Victoria MP fears register will lead to gay marriage

Illustrated rainbow pride flag on a white background.

A leading Australian MP has claimed a relationships register for gay couples would erode the sanctity of marriage as debate over the controversial bill continues.

Victorian Nationals leader Peter Ryan was one of the first MPs to express his views on the new register, telling parliament it would inevitably lead to legislating gay marriage.

Under the proposed new law, gay couples in Victoria would be able to register their relationship for easier access to entitlements, although the bill would not facilitate gay marriage or civil unions.

Government MPs are expected to support the legislation, while the coalition has been given a conscience vote.

Mr. Ryan told parliament yesterday:

“What this bill does is to establish a structure which is a step toward equalising the notion of a same sex relationship, in particular, with that of marriage.

“I must say I think that anybody who does not see this legislation in that context is being naive and is kidding themselves.”

Introducing the Bill last year, Attorney-General Rob Hulls said it would overcome discrimination and would assist in emergency medical situations by allowing a same sex partner to discuss treatment with doctors.

Mr. Hulls told parliament on December 6: “What this bill does is to enable couples who want the dignity of formal recognition of their loving relationship to register it, to receive a certificate, and to have the security of knowing that their decision to commit to a shared life with each other is respected in Victoria.”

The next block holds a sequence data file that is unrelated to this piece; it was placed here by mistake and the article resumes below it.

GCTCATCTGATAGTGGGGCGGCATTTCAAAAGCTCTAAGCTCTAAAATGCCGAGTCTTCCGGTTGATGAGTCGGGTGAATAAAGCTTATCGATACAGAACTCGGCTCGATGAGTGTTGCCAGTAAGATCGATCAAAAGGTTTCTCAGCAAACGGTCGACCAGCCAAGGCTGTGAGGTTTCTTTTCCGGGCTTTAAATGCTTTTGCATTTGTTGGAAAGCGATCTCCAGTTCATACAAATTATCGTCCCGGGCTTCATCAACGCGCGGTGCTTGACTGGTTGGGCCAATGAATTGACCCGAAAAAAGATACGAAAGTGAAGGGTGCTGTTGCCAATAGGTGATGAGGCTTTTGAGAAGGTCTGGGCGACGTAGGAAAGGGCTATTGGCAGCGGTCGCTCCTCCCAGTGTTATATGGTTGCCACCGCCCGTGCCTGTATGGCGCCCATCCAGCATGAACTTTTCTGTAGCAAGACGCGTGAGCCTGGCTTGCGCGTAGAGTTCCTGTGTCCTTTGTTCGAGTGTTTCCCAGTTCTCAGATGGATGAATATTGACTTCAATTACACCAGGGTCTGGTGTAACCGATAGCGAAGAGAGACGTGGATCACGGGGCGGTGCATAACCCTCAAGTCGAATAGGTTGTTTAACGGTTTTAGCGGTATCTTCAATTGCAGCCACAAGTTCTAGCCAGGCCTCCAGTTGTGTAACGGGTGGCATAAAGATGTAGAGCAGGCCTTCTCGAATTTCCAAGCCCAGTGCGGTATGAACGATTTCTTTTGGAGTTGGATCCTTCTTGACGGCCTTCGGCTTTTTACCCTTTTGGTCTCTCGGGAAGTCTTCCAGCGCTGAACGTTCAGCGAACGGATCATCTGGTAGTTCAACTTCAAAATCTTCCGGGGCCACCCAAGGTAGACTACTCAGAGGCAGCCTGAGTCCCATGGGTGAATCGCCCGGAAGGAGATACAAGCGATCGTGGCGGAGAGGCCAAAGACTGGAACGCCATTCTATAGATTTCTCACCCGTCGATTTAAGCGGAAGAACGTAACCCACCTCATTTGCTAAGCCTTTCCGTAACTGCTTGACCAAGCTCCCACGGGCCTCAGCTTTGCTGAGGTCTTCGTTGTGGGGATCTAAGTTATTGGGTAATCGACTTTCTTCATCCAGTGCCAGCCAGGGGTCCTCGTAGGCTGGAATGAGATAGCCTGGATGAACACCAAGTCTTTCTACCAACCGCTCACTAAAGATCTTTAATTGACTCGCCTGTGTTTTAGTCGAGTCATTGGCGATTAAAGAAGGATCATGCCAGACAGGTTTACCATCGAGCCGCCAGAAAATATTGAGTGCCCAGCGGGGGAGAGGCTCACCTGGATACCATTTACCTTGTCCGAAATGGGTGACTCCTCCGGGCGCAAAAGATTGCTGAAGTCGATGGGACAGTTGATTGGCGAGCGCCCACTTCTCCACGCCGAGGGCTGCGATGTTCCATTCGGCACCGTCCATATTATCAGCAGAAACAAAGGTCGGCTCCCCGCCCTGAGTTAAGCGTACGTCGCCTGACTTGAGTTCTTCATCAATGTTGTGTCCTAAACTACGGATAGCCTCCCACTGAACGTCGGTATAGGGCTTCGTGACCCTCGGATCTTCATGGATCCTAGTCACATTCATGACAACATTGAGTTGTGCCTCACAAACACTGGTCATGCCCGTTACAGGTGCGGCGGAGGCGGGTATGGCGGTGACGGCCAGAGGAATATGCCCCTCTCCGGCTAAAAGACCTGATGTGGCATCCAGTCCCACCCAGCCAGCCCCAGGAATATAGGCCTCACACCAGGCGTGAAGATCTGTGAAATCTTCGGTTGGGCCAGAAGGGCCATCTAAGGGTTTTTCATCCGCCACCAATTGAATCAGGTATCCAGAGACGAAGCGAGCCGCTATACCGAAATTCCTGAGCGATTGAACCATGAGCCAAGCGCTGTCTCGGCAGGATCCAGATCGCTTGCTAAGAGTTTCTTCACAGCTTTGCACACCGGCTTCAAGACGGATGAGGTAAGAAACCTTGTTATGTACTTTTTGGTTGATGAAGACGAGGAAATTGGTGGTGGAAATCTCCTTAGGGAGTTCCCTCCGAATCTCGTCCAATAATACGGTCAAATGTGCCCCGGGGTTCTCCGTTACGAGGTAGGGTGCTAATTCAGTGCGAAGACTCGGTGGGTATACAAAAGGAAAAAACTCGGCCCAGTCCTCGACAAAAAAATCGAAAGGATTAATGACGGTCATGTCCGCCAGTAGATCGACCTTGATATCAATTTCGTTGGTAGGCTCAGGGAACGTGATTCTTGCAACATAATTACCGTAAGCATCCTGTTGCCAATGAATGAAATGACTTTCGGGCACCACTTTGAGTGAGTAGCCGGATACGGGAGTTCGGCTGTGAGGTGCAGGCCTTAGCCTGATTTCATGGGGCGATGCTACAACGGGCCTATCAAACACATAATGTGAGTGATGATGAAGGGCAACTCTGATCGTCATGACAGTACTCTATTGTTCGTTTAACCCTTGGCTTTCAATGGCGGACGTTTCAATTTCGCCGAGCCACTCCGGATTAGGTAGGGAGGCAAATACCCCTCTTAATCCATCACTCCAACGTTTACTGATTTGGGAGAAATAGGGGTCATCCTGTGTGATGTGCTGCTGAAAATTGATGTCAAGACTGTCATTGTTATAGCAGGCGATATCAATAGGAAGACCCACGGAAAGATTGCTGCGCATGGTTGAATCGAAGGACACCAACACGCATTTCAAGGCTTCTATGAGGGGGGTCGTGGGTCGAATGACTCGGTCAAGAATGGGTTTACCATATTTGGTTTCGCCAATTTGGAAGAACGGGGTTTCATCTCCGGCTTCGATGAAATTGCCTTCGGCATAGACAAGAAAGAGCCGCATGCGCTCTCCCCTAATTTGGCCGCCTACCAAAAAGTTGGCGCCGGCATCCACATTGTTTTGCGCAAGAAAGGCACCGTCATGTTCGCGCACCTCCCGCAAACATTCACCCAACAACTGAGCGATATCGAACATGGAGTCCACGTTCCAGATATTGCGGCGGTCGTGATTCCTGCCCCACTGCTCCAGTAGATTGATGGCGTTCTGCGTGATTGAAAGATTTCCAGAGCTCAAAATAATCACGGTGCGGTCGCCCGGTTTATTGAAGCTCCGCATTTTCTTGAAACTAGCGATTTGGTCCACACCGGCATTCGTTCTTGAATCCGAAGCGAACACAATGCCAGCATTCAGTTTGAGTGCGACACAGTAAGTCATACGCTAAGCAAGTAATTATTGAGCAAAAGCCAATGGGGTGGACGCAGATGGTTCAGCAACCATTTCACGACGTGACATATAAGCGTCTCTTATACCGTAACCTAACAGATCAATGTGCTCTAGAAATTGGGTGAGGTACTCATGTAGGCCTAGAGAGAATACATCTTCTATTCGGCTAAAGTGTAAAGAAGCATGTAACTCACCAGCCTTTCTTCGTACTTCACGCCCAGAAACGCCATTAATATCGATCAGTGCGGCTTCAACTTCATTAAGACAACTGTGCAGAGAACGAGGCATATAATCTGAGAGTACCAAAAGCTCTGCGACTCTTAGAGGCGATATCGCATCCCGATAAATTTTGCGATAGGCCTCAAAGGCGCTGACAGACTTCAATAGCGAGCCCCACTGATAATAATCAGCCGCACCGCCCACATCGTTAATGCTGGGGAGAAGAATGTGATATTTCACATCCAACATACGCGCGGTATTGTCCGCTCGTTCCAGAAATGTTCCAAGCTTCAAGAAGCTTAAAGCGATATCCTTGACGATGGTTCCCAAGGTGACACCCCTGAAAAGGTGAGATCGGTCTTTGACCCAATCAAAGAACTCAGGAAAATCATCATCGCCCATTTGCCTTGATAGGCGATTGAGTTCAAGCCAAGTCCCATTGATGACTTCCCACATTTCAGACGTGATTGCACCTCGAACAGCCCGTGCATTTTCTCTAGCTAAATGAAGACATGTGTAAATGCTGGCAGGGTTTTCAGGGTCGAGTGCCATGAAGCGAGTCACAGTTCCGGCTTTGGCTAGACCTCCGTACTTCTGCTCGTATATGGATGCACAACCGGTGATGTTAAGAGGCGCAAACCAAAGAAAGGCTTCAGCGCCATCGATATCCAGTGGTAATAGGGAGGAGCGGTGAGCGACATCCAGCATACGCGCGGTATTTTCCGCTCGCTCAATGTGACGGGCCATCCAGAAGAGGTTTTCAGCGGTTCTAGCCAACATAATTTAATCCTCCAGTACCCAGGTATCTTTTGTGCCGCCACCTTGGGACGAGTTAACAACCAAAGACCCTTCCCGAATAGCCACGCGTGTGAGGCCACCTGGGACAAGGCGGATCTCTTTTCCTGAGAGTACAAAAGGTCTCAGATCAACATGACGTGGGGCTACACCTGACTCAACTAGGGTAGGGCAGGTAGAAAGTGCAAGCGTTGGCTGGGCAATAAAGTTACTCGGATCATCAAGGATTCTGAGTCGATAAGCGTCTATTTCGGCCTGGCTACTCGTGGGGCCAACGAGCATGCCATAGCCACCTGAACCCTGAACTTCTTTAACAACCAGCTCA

The bill has been met with mixed reactions and while many MPs are supporting the proposal, the register has faced particular opposition from the church.

Catholic Archbishop of Melbourne Denis Hart, with the support of several senior members of the clergy from around Victoria, has written to MPs expressing his opposition to the register.

According to the Herald Sun, Archbishop Hart said in a statement yesterday: “This Bill can only bring harm to the fabric and well being of our community.

“The institution of marriage and family is the key and inimitable institution on which our community is based, and which nurtures our children and brings them to physical and moral maturity.”

However, government MP for Oakleigh Ann Barker expressed support for the proposal.

Ms Barker told parliament: “This is a good bill, it continues our commitment as a government to promote human rights, to provide equality and respect for persons in committed, unmarried relationships and, importantly, it provides them with equality and legal standing in medical, legal and property matters.

“Personally I have many friends in committed relationships. Some of my friends have been in those supportive, caring and loving relationships for more than 20 years … it is absolutely fair that these couples should have the ability to register their relationships to both recognise their commitment to one another and to have legal and medical equality.”

Under the commonwealth’s proposal, a relationship will cost $180 (£73) to register and $59 to revoke.